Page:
Born into aristocracy, Sheridan Thynne’s interest in motorsport began brewing when a the father of a school friend – Peter Mitchell-Thomson, 2nd Baron of Selsdon – won the 24 hours of Le Mans in 1949 in a Ferrari.
(Where I’m from, if you had a school-friend whose dad owned a chip shop he’d be your hero – I suppose it’s a similar thing, just with a few more heraldic crests and Ferraris.)
Thynne passed through Eton before serving as a Lieutenant in the Royal Wiltshire Yeomanry and then on to the financial services industry where he worked as a stockbroker. Pretty standard stuff for someone of his social class.
Thynne also liked to race cars in his spare time, competing in club events across the UK.
In 1962 he was to meet Frank Williams with whom he’d form a relationship – both personal and professional – that would last a lifetime.
Sheridan shared a flat with aspiring racing driver Jonathan Williams (no relation) and one Piers Courage in Lower Sloane Street, London. Frank, himself a would-be racing driver became very friendly with the trio and would bunk down on their floor between race meetings and travelling back to his then home in Nottinghamshire.
Despite racing in a number of series, and with some success, Thynne decided that his talents would be better suited to a more advisory role, and hung up his helmet for good.
Seventeen years of hard graft were to follow before Frank found himself at the helm of a successful Formula 1 team in need of a Commercial Director with a wealth of business connections to find sponsors for his burgeoning team. Sheridan fit the bill perfectly.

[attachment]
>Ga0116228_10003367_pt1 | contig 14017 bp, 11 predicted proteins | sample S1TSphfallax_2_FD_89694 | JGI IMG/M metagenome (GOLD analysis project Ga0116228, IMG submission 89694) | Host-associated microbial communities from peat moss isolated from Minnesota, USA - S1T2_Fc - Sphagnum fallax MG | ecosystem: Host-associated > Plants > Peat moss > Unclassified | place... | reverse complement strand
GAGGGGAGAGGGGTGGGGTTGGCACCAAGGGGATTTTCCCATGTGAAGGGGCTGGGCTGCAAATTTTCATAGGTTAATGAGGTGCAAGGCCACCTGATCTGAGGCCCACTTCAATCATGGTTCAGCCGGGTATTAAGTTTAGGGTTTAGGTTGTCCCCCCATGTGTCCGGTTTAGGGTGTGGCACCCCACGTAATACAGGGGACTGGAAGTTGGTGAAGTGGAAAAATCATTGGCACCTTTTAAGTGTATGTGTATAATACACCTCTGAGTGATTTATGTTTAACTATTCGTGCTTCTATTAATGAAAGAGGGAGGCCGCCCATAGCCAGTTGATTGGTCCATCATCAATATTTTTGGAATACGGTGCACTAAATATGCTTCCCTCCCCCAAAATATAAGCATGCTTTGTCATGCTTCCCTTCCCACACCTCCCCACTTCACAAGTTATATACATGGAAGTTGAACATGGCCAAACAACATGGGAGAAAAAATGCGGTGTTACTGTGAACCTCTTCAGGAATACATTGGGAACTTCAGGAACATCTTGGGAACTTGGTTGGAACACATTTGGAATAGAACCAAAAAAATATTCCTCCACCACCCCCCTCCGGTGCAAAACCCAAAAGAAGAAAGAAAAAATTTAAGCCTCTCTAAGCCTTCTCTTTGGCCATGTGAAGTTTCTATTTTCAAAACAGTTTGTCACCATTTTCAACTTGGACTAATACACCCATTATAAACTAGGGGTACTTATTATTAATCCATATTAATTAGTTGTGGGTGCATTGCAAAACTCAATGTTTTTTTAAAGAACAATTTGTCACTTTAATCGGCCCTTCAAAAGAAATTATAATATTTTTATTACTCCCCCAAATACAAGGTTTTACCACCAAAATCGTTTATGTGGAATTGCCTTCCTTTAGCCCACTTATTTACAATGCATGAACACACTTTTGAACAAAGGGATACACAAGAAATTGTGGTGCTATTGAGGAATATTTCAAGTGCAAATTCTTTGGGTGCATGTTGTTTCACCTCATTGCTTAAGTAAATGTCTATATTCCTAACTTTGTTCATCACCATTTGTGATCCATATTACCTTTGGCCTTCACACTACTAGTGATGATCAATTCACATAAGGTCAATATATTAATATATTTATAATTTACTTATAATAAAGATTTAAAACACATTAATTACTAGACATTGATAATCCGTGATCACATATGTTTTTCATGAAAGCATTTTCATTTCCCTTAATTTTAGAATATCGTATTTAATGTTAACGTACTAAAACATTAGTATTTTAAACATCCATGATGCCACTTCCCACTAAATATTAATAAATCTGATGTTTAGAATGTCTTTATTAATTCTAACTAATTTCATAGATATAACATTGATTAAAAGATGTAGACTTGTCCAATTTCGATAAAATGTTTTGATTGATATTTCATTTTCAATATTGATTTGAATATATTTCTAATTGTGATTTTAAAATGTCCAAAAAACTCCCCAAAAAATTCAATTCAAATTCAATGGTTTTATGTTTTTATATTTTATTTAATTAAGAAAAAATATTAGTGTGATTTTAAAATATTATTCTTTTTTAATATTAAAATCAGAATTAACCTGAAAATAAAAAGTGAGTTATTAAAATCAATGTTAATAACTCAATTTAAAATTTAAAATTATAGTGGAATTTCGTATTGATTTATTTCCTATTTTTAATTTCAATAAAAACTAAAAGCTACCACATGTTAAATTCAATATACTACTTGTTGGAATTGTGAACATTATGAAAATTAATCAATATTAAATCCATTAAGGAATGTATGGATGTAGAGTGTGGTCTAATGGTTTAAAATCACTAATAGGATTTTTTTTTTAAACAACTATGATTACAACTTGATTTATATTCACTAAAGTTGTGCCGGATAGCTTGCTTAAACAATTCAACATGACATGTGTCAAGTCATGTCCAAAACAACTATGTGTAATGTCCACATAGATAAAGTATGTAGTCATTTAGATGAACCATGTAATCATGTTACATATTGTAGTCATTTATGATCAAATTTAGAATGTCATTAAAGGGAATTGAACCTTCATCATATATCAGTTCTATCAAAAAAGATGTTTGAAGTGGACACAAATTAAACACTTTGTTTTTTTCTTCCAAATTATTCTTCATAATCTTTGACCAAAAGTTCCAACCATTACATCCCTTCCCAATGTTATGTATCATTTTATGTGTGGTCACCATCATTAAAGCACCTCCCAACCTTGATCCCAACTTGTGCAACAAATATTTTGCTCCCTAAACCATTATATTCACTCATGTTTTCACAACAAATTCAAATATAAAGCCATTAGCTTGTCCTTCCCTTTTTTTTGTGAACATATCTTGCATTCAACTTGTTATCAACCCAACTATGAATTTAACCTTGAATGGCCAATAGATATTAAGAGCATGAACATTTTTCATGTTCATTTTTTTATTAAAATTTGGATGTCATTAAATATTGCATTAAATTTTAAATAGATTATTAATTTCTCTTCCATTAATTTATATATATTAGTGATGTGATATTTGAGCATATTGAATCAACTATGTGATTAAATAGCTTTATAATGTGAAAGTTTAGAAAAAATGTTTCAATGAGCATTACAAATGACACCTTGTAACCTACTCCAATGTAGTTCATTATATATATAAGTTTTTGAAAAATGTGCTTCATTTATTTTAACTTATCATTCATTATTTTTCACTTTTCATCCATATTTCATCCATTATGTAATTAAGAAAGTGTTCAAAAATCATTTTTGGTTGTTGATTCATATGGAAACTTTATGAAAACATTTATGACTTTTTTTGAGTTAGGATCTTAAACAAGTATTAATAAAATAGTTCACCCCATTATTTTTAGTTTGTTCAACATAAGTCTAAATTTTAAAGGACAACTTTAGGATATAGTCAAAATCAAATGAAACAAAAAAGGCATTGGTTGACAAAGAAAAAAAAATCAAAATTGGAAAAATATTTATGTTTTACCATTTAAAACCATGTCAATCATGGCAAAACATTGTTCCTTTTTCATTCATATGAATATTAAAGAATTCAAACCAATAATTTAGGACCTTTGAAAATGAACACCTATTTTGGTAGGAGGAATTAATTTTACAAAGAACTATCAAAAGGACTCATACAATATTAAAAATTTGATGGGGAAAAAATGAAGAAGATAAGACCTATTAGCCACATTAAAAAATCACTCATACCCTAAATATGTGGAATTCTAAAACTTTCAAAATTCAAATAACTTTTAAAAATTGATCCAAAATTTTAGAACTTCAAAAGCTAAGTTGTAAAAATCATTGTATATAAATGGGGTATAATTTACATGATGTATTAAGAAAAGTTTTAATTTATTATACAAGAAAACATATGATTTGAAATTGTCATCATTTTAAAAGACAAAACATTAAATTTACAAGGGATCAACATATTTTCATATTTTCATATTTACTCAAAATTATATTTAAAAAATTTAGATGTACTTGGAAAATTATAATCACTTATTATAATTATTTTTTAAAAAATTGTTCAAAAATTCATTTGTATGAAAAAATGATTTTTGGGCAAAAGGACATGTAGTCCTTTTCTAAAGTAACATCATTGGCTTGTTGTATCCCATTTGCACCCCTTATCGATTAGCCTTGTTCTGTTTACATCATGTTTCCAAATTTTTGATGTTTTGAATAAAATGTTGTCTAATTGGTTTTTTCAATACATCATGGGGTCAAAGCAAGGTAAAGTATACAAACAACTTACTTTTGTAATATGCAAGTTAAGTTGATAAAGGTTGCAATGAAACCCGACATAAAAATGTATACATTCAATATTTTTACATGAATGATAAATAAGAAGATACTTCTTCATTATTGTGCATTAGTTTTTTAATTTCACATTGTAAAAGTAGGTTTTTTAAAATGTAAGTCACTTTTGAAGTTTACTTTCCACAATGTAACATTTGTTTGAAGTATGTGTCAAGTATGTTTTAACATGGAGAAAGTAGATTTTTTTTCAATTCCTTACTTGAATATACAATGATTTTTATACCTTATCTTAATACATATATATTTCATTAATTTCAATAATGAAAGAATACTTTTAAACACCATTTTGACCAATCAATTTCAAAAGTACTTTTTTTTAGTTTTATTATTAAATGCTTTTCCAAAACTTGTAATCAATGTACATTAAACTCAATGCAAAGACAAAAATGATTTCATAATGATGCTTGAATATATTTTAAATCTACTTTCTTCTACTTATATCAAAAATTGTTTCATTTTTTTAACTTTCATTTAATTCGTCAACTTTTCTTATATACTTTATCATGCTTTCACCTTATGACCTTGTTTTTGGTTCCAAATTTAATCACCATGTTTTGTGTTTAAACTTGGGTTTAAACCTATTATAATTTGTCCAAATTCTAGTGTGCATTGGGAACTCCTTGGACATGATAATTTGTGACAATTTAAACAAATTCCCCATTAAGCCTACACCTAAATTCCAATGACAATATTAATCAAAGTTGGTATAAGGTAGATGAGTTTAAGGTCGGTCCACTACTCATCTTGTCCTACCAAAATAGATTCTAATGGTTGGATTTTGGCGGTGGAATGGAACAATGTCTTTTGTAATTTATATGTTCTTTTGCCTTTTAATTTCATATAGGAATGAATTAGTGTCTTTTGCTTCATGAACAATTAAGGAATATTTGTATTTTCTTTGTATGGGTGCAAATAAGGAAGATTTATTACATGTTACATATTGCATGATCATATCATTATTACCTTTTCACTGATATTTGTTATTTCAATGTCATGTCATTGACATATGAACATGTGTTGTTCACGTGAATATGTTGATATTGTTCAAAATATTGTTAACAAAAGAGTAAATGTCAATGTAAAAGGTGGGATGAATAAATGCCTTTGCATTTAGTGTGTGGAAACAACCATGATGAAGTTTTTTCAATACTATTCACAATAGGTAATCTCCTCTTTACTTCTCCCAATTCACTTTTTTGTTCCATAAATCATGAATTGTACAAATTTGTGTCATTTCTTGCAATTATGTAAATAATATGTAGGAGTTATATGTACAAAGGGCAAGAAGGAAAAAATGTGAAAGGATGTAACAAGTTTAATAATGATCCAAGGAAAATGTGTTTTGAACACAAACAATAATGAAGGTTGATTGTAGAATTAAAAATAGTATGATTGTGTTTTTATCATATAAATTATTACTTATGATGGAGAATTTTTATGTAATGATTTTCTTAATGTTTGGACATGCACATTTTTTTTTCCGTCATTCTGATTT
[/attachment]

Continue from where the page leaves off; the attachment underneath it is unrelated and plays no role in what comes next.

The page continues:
He remained in charge of the commercial side of the Williams Team for the next 13 years using his many connections to engineer and oversee sponsorship deals with the likes of Canon, ICI , Camel and Labatts amongst others, and as such was integral in the team’s success.
According to Mansell, he was also the man responsible for bringing him back to Williams where he would win his one and only World Championship.
Following the fallout between Sir Frank and Nigel Mansell that led to the Englishman leaving Williams as World Champion to embark on a career on the other side of Atlantic in Indycar, Thynne sided with Mansell and left Williams to join him, thus ending his long-term association with the team.
Upon retiring from the sport he took to hillclimbing, where he’d work with his son Piers (of course, named after his friend Piers Courage).
Thynne died suddenly in 2011 at the age of 71 whilst on holiday in Egypt.
“He understood motor racing and he understood motor racing people. He was a gem of a man, quite capable of always leaving you with a throwaway last word in Latin” Williams colleague and friend Peter Windsor said of Thynne on his passing.